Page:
Tuesday, September 10, 2019

A novel run

A couple months ago, a friend who knows me pretty well asked what I was going to do next. By her observation and calculation, I tended create a new version of myself every few years, and I was due. We both laughed, but she was right, in more ways than either of us realized at the time. I had been fantasizing about a life on the road, just me and K and whatever animals we could feasibly transport, driving from one wild and scenic area to the next, camping, hiking, and staying blissfully offline. Such a tantalizing prospect! But then there were our jobs, and our house, and our families, and bills to pay, and about eighty billion other things that rendered the idea dismayingly unfeasible. Ah well.

So instead of hitting the dusty trail, I became a part-time high school English teacher. This was a last-minute hire for the school, which needed someone quickly after a sudden reshuffling of administration. Four days before the semester started, they hired me. I haven’t done substantial classroom teaching in a while, nor substantial high school teaching ever. I was, to put it mildly, apprehensive. Luckily, this school is by all accounts one of sweetly nerdy overachievers, and the literature class I would be teaching—19th century British novels—covered books I had read and enjoyed. Of course, I got a bit of a shock when I realized that even the 20th century was ancient history to these kids, and when I mentioned the Harry Potter books on the first day as a way of showing how books from 200 years ago have left their mark on the literature of today, one young lady piped up, “Oh yes, my mother read those!” Whatever. I’m fifty, kids, and I’m still trying stuff for the first time.

The biggest adjustment I’ve had to make concerns my drastic reduction in available time. If teaching were just teaching, this wouldn’t be a problem, but it never is; it’s a daily commute and office hours and paperwork and meetings and meetings and meetings. If I had normal hobbies that didn’t require running through the woods for many hours at a time, this wouldn’t be a problem. But I’ve got an ultra on the horizon, and fitting training in with my new gig has been tricky. This has led to some creative multi-tasking. Usually I prefer silence when I run—no music, no podcasts, not even much in the way of conversation if I’m running with someone, which usually is not the case. Silence is so rare in our noise-saturated world that I seek it out as much as possible. There is a unique introspective clarity that can come from hearing only your footfalls, your heart, your breath.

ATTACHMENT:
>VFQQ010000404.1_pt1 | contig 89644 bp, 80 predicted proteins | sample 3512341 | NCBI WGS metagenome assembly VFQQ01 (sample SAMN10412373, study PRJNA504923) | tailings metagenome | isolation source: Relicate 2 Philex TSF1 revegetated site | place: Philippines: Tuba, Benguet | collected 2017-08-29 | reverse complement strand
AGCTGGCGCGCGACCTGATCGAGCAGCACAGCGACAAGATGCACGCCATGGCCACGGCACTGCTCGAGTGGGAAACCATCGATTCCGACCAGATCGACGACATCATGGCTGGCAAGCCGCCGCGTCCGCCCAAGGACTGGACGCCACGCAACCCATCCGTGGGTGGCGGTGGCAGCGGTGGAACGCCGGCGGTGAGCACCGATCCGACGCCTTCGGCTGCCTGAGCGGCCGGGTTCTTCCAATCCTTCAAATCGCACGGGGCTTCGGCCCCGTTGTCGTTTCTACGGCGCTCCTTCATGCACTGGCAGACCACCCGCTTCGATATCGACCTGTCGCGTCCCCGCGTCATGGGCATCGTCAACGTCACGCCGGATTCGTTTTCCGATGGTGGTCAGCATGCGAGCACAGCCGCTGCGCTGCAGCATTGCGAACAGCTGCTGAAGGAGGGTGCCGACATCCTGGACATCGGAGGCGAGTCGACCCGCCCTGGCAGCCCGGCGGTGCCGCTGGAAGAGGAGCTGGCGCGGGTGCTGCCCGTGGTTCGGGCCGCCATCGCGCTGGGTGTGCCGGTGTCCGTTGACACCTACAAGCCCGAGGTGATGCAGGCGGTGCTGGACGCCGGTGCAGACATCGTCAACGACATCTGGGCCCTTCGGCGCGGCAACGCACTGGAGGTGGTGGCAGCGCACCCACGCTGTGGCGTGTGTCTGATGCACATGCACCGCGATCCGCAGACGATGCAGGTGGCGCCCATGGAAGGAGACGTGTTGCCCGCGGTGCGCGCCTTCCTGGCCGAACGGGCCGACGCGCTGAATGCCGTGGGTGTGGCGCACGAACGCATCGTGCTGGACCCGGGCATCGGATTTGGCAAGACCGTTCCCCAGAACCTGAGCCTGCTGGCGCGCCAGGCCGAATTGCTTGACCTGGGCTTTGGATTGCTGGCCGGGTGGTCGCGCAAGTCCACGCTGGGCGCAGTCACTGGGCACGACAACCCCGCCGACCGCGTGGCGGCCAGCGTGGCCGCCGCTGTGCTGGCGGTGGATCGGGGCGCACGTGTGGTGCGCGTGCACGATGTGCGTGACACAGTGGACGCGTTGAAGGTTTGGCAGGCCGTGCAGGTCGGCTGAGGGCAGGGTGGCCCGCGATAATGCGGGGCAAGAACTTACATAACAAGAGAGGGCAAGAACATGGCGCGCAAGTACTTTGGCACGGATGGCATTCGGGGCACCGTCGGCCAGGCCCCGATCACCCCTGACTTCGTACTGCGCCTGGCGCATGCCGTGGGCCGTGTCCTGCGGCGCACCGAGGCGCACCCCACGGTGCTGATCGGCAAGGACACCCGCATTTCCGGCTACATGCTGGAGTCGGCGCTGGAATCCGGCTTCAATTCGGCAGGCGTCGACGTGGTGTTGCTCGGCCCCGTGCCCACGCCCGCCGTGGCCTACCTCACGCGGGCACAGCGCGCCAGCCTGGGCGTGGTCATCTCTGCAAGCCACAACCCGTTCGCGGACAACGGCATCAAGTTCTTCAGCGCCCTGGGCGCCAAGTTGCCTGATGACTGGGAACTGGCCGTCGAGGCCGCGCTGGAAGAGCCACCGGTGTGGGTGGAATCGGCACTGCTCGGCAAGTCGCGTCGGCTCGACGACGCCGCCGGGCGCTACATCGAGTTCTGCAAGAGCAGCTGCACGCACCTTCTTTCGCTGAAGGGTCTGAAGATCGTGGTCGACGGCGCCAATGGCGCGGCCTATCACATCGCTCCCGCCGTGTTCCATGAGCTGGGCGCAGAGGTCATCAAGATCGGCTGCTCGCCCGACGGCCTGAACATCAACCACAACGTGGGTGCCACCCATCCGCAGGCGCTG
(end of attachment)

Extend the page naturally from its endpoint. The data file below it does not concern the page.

That’s lovely, of course, but impractical when that clarity is going to take up more than four hours away from that long queue of papers you have to grade and you need to prep classes for the following week, when the kids will be starting a book you haven’t read in a couple of decades. Cue creative multi-tasking. I have never done the audio book thing until now, but given that Jane Eyre’s copyright expired about a century ago and its MP3 version could be downloaded for free, I decided to let the poor orphan girl’s tale entertain me during my 24-mile run last Saturday.

Reader, I was enthralled.

My parents both read to me when I was a child, which is a hugely fortunate thing because, as with other people who had that privilege, it instilled a lifelong love of books in me—and a hitherto dormant love of hearing books read aloud. Despite the fact that the opening chapters of Brontë’s tale are even more painful to take in than that of poor Harry Potter sleeping in the closet and being denied access to his precious Hogwarts invitation, I was absolutely hooked. Miles and chapters passed. I’m not going to pretend they passed easily. Jane gets beaten, goes hungry, and is unfairly punished for, like, everything—and she hasn’t even made it to Thornwood yet. And on my end, 24 miles is 24 miles, and no matter what badass ultra runner you think you are, that’s never going to be easy. But I listened and ran, and the hours passed enjoyably.

You can reinvent yourself at any age, in big ways or small. You can try something you never thought you’d do, or bring back something you’d long forgotten. No, not always, but hey, maybe it’s been a while. Maybe it’s time to ask what you’re going to do next.


  1. I LOVE audiobooks. So glad you have found a joyful solution to s real problem.